== USC’s coverage for its football program starting Aug. 30 instead extended pre- and post-game shows on KSPN-AM (710), as well as a broader online presence, the school announced Thursday. A four-hour pregame begins with Pete Arbogast, Steve Mason, Harvey Hyde, John Jackson and Trojan social media director Jordan Moore. Arbogast, Jackson and Moore handle the game broadcast. A new two-hour postgame show will be handled by former USC All-American Shaun Cody and Kelli Tennant. Chris Fisher, the USC men’s basketball play-by-play man, will fill in for Tennant when she has other TV assignments, mostly for Time Warner Cable SportsNet. The radio network includes audio streaming on USCTrojans.com, ESPNLA.com and the TuneIn Radio app for mobile devices. A “Trojans Live” show will also be available on the new all-sports KFWB-AM (980) with Jackson and Moore at 6 p.m. on Tuesdays during the season.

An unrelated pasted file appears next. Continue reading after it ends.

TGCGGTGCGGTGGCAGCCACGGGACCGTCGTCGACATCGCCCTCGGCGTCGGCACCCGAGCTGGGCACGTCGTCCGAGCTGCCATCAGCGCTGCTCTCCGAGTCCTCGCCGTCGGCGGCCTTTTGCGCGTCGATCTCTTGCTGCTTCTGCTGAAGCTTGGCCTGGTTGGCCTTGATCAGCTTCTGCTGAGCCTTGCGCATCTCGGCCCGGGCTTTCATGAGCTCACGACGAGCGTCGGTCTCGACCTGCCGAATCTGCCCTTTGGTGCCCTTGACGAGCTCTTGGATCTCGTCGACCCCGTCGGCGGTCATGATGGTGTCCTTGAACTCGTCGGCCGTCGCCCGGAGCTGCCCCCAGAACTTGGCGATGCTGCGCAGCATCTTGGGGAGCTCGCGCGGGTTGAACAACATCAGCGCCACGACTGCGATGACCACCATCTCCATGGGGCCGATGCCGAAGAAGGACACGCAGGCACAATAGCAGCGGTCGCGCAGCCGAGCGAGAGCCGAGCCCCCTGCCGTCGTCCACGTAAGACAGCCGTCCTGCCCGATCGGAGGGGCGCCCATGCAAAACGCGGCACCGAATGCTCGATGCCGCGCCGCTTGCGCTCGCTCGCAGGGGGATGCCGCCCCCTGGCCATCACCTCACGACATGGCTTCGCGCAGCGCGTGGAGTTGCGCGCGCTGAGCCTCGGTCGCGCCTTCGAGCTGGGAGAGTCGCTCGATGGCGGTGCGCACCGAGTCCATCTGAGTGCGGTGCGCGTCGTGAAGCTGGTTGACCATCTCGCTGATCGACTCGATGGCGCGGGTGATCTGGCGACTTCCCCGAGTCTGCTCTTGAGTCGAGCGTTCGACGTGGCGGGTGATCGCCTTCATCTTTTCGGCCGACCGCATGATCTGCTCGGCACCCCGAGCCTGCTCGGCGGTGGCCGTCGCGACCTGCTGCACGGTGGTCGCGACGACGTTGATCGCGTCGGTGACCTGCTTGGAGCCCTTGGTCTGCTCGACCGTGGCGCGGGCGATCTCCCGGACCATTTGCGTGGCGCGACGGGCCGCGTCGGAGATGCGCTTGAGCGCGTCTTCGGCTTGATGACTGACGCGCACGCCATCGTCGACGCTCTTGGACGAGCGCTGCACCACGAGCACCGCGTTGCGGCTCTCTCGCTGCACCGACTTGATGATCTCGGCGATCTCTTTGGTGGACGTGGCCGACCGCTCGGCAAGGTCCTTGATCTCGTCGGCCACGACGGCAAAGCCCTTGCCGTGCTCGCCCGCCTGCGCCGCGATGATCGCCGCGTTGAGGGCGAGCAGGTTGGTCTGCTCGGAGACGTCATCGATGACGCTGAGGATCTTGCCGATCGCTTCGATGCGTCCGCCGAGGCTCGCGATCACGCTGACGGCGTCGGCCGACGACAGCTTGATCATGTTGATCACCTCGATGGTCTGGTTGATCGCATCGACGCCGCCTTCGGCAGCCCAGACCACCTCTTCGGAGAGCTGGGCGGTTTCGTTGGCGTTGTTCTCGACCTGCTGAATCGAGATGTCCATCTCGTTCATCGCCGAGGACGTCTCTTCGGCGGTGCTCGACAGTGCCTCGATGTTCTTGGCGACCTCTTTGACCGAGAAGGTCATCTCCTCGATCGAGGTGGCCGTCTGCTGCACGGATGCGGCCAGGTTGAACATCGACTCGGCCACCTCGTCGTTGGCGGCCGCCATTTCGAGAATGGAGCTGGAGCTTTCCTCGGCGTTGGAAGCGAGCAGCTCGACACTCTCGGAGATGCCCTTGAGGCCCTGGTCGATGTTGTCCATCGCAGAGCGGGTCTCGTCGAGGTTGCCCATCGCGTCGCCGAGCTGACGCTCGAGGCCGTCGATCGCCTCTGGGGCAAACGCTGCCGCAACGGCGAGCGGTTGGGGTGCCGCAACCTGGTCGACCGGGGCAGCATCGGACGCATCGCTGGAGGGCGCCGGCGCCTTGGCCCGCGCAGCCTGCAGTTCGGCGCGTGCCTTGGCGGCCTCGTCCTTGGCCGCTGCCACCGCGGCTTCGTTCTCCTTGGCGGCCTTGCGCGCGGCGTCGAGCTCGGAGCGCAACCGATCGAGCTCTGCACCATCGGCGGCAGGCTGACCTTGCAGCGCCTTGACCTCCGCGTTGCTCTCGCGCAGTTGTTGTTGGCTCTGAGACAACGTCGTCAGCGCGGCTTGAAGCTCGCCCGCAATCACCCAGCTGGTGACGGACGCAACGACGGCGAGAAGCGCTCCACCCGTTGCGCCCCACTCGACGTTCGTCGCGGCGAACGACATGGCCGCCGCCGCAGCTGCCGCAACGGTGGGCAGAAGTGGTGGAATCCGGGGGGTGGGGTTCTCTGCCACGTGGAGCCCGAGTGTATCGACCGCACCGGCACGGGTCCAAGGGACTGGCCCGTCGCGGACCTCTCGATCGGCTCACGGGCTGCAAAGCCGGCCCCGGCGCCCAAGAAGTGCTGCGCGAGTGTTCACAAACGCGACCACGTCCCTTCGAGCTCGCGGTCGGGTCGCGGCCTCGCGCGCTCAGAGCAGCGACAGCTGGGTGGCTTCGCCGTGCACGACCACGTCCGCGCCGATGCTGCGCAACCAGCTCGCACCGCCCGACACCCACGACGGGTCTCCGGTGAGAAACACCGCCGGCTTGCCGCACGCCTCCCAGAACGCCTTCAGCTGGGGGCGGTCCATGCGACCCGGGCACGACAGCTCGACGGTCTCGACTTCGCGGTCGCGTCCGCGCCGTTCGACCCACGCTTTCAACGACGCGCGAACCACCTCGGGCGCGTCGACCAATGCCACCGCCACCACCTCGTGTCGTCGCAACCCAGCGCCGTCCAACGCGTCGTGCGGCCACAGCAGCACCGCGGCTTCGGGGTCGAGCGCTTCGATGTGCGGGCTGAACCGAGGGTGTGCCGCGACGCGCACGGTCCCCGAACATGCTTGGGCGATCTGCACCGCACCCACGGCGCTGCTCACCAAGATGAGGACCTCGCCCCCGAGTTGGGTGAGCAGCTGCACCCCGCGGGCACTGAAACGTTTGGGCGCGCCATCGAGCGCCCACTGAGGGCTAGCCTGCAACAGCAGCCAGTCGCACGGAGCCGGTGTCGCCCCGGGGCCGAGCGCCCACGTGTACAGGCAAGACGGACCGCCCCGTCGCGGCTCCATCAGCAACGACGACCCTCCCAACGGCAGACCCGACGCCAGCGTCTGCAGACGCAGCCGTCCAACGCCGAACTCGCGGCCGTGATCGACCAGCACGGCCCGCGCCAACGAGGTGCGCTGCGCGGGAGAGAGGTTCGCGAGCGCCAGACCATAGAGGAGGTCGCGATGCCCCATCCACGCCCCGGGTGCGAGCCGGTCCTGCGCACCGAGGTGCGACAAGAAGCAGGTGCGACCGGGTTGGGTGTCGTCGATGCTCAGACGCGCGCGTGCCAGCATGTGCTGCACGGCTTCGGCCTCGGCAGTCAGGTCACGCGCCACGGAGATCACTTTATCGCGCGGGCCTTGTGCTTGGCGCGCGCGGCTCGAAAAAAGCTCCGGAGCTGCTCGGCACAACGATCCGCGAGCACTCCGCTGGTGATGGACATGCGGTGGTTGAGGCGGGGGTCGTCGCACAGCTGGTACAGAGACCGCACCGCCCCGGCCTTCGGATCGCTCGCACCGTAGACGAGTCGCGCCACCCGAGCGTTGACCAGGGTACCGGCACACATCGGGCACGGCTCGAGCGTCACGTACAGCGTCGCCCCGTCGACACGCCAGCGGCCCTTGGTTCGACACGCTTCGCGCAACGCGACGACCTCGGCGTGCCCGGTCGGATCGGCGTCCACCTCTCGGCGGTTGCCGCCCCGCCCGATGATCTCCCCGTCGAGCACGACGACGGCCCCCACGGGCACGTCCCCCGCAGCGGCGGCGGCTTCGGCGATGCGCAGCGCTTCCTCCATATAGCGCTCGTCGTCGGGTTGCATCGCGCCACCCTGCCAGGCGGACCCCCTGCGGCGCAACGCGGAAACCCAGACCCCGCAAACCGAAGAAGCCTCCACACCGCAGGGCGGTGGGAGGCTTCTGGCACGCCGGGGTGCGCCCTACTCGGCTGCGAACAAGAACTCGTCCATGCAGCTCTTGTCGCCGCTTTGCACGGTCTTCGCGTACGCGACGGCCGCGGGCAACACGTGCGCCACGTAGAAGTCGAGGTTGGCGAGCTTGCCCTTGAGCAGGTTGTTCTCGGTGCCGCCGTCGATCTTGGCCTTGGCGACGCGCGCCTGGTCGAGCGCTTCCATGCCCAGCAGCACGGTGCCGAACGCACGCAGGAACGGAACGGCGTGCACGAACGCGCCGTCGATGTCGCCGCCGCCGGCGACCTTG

== With Jim Watson in Nanjing, China calling gymnastics, diving and trampoline for NBC’s coverage of the Youth Olympic Games through Aug. 28, Steve Quis will replace him with Mary Murphy to call Game 1 of the Sparks’ WNBA Western Conference semifinals series against Phoenix starting Friday at 7 p.m. on TWC SportsNet. Quis and Murphy will also do a Game 3 Monday if necessary. Sunday’s Game 2 from Staples Center has Ryan Ruocco, Rebecca Lobo and Holly Rowe on the call for ESPN2.